|Modern Pulp||Aug 1 2017|
Not only did Atlantic City, U.S.A. win the Golden Lion at the Venice Film Festival, it's one of the few movies to be nominated for all five major Academy Awards—Best Actor (Burt Lancaster), Best Actress (Susan Sarandon), Best Director, Best Picture, and Best Screenplay. With a résumé like that we don't have to tell you the movie is good. Watch it. You'll like it. The woman on the poster, by the way, looks nothing like Susan Sarandon, but it was early in Sarandon's career, and we suspect Jano wasn't too invested in getting her likeness correct. It was within his capability, certainly—his Lancaster looks great. We don't know why he got Sarandon wrong. Considering how famous she eventually became, we have a feeling he wished he'd done better.
|Vintage Pulp||Jul 13 2017|
|Vintage Pulp||Dec 1 2016|
Years ago we briefly discussed the Marisa Mell thriller Una sull’atra and shared an Angelo Cesselon poster made for its Italian run. Well, we're back to the movie today with a poster made for its Spanish run under the title Una historia perversa. The illustration was painted by Francisco Fernandez Zarza-Pérez, who signed his work as Jano, and was one of Spain's more prolific cinematic illustrators. We put together a small collection of his work a while back and you can check that out here. Una historia perversa made its Spanish premiere in Barcelona today in 1969.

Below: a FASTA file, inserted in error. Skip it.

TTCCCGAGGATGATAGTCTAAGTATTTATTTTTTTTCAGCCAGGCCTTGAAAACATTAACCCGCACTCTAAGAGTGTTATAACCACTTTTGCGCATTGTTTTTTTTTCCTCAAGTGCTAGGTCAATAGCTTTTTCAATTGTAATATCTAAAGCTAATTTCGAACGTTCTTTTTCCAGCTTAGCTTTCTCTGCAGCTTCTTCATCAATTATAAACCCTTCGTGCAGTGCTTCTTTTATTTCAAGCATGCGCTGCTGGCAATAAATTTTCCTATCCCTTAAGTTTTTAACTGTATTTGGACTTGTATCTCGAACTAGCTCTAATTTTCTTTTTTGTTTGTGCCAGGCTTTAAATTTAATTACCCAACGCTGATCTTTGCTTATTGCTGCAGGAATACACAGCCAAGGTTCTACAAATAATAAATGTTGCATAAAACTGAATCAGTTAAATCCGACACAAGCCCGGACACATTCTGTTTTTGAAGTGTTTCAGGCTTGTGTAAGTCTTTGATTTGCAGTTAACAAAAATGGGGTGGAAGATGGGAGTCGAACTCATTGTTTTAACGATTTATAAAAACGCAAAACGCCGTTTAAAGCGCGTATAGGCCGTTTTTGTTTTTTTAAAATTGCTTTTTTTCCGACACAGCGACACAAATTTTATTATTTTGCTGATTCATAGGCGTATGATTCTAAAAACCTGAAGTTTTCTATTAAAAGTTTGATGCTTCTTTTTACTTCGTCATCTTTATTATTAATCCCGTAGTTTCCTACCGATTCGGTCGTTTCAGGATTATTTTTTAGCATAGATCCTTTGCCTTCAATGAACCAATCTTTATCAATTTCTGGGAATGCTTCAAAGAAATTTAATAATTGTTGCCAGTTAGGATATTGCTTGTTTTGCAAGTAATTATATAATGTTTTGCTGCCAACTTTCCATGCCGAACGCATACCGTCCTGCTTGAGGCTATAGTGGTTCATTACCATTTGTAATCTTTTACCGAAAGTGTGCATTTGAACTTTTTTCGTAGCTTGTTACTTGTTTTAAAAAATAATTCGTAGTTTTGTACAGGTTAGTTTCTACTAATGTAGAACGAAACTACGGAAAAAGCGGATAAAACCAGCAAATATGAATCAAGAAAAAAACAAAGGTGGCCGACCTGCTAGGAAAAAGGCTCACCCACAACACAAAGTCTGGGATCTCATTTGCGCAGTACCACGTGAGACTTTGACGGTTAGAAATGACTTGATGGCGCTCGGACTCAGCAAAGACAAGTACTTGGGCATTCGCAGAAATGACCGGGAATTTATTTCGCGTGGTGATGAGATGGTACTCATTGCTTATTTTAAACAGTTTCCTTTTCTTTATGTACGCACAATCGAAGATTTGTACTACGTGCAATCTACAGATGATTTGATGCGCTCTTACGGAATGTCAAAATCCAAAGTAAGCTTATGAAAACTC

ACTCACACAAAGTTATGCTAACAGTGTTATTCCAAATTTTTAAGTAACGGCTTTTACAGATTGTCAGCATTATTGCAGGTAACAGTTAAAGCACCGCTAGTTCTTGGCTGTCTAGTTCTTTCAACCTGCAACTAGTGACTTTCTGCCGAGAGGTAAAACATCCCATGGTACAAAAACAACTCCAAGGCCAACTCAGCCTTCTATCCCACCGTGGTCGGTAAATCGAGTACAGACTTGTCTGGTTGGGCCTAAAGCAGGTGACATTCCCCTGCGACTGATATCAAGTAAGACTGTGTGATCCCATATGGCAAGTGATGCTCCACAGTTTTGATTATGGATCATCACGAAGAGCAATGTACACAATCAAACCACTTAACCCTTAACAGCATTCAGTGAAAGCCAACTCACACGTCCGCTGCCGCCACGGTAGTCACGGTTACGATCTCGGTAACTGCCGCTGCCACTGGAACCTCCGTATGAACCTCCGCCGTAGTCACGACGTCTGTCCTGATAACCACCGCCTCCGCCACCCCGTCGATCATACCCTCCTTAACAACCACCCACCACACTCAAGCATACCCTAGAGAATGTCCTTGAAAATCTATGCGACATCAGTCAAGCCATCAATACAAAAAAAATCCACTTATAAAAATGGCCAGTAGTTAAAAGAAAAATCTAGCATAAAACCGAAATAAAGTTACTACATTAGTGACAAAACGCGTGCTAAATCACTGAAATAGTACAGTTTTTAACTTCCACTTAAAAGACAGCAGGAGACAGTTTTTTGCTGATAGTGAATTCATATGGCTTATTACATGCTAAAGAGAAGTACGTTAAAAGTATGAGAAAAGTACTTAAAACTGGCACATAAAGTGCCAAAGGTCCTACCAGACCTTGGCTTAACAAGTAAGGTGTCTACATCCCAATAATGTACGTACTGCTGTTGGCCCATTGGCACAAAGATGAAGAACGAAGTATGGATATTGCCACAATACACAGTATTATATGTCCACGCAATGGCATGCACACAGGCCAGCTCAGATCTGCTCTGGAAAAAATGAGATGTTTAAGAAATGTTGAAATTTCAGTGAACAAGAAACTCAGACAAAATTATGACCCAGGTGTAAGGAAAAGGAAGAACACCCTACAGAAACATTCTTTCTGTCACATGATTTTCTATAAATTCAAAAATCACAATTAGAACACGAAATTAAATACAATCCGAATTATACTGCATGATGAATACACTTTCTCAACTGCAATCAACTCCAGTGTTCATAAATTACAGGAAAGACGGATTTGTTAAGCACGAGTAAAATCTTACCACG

|Vintage Pulp||Feb 19 2010|
Above we've posted two Spanish one-sheets for El Pajaro de las Plumas de Cristal, aka L’uccello dale piume de cristallo, aka The Bird with the Crystal Plumage. This was horror grandmaster Dario Argento’s first film, a thriller in the Hitchcockian mode about an American in Italy who witnesses an attempted murder. The police make him stay in the country, the would-be killer soon begins stalking him. After an attempt on his life he realizes unmasking the maniac himself is probably his best defense.
This was the beginning of a storied career for Argento. In subsequent efforts, he would explore realms of gore Hitchcock probably never dreamt of, but in this early effort he relies on mood to achieve his goals, and the English language version mostly succeeds despite the distraction of some less than breathtaking dubbing. Overall, we consider this well worth a viewing, imperfections and all. The Bird with the Crystal Plumage premiered in Italy today in 1970.
Turning to the poster art, it was painted by another grandmaster, Spanish illustrator Francisco Fernandez Zarza-Pérez, who worked under the pseudonym Jano—aka Janus, the two-faced Roman god of doorways, arches, beginnings and endings. Jano painted thousands of pieces beginning in the 1940s, and we’ve cobbled a few more together and posted them below for you to enjoy this lovely Friday. More on Jano later.